9 Tips to Calm Down Quickly

Anxiety is a feeling of tension, unease, or worry. It is a normal and healthy emotion that is a natural stress response that is usually a reaction to uncertainty about what may happen in your future. It is the most commonly experienced psychological symptom.1 A certain level of anxiety can actually give you a competitive edge and help your performance, but too much can increase your risk for chronic illnesses, cause relationship problems, and make it difficult to complete everyday tasks.

When anxiety becomes crippling, pervasive, or disproportionate to the perceived threat, it affects your quality of life and mental health.2 Depression frequently co-occurs with anxiety.3 Prolonged anxiety increases the risk of cardiovascular disease and premature mortality.4 Over 40 million U.S. adults live with an anxiety disorder.5 If you cannot cope with your anxiety or it becomes severe or persistent, see your healthcare provider. Anxiety disorders are highly treatable, with many potential treatment options.6

Most people find anxiety unpleasant and want to eliminate or reduce the symptoms. Sometimes, trying to become less anxious can have the opposite effect, as you become anxious about getting rid of anxiety. Here are some tips for calming down. Try one or all of them to see which works best for you.

Signs of Anxiety

The signs and symptoms of anxiety vary by person but could include the following:

  • Shaking hands
  • Nausea
  • Lightheadedness
  • Dizziness
  • Headache
  • Muscle aches
  • Sleep problems
  • Stomach bloating
  • Sweating or hot flushes
  • Persistent worry about everyday situations
  • Difficulty relaxing
  • Difficulty concentrating
  • Irritability

What triggers or causes anxiety?

Anxiety can be triggered by a variety of factors, including:7,8

  • Stressful life events: These can include things like financial problems, starting a new job, relationship difficulties, getting married, moving, or work-related stress.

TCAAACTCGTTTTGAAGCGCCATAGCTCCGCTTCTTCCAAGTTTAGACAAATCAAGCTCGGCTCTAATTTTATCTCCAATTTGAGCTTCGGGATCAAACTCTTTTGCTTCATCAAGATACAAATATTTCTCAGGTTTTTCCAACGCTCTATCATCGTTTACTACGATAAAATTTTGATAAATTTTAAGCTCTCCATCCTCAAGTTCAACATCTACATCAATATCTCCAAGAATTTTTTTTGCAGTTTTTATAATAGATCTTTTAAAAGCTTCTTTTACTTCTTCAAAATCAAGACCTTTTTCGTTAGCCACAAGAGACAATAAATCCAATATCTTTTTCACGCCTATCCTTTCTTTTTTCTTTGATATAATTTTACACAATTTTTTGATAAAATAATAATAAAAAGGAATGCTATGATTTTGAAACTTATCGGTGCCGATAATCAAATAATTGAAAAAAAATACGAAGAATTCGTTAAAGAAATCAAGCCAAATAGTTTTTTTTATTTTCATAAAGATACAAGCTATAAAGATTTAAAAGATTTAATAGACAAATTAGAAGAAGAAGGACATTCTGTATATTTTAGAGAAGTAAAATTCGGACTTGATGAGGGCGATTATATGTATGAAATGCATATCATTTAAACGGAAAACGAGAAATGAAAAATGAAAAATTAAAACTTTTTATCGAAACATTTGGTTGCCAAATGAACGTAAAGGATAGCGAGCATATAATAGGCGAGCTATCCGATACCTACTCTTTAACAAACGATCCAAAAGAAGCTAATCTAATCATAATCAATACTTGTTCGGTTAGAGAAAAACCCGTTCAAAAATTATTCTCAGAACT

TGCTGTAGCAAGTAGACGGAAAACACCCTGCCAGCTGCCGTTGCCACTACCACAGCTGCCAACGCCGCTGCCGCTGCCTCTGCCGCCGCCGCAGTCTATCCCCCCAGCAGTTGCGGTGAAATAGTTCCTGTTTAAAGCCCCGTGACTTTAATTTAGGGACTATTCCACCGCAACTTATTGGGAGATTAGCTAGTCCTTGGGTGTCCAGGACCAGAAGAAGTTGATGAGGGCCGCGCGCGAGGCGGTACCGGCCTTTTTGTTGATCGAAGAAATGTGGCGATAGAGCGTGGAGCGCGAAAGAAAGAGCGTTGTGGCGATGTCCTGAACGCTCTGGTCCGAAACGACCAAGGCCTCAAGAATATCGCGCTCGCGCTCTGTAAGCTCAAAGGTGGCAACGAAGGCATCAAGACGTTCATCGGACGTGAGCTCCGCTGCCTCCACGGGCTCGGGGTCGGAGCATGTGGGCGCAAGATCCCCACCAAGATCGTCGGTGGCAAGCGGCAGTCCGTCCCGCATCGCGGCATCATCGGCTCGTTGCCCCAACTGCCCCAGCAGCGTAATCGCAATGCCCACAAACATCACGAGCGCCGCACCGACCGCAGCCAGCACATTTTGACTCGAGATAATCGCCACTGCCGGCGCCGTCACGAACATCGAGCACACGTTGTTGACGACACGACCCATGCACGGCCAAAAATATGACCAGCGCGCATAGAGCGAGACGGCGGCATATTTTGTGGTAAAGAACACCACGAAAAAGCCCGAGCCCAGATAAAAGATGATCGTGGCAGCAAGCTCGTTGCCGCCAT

• Health concerns: Chronic illness, pain, or other physical problems can cause anxiety.
  • Genetics: Anxiety can sometimes run in families, suggesting that there may be a genetic component to the disorder.
  • Environmental factors: Exposure to certain substances (such as caffeine or alcohol) or living in a highly stressful environment (loud or no privacy) can increase the risk of developing anxiety.
  • Personality: Certain personality traits, such as perfectionism or a tendency to worry, may increase the risk of anxiety.
  • Other mental health conditions: Anxiety can often occur along with other mental health conditions, such as depression or substance abuse.
  • Medications: Anxiety may be a side effect of some medications, such as stimulants, corticosteroids, and decongestants.

It is important to note that everyone’s experience with anxiety is unique, and the specific triggers for anxiety may vary from person to person. Sometimes it is hard to identify a trigger for your anxiety.

A stressed and anxious women

Tips for calming anxiety

There are many strategies that can be effective for calming anxiety and reducing stress. Talk to your healthcare provider about potential treatment options if these do not improve your symptoms. Here are a few tips that may be helpful:

Practice deep breathing exercises

Taking slow, deep breaths can help relax the body and calm the mind. When you are anxious, your body pumps out cortisol and epinephrine as part of the “fight or flight” response. This response increases your heart rate and breathing, which can increase feelings of anxiety. You can counteract this effect by focusing on your breathing. Deep breathing increases activity in the parasympathetic nervous system, which counteracts the effects of the “fight or flight” response.9

Focus on your breathing as you inhale deeply. Feel your diaphragm descend, and your abdomen expand. Next, breathe out slowly in a controlled manner.10

Use the 3-3-3 strategy

The 3-3-3 rule is a simple technique that can be used to help manage anxiety in the moment. It involves:

Find three things you can see: Look around and identify three things you can see. These can be objects in your environment or things you see outside a window.

Find three things you can touch: Identify three things you can touch, such as a pen, a piece of clothing, or a chair.

Find three things you can hear: Identify three sounds you can hear, such as music, traffic, or the sound of someone talking.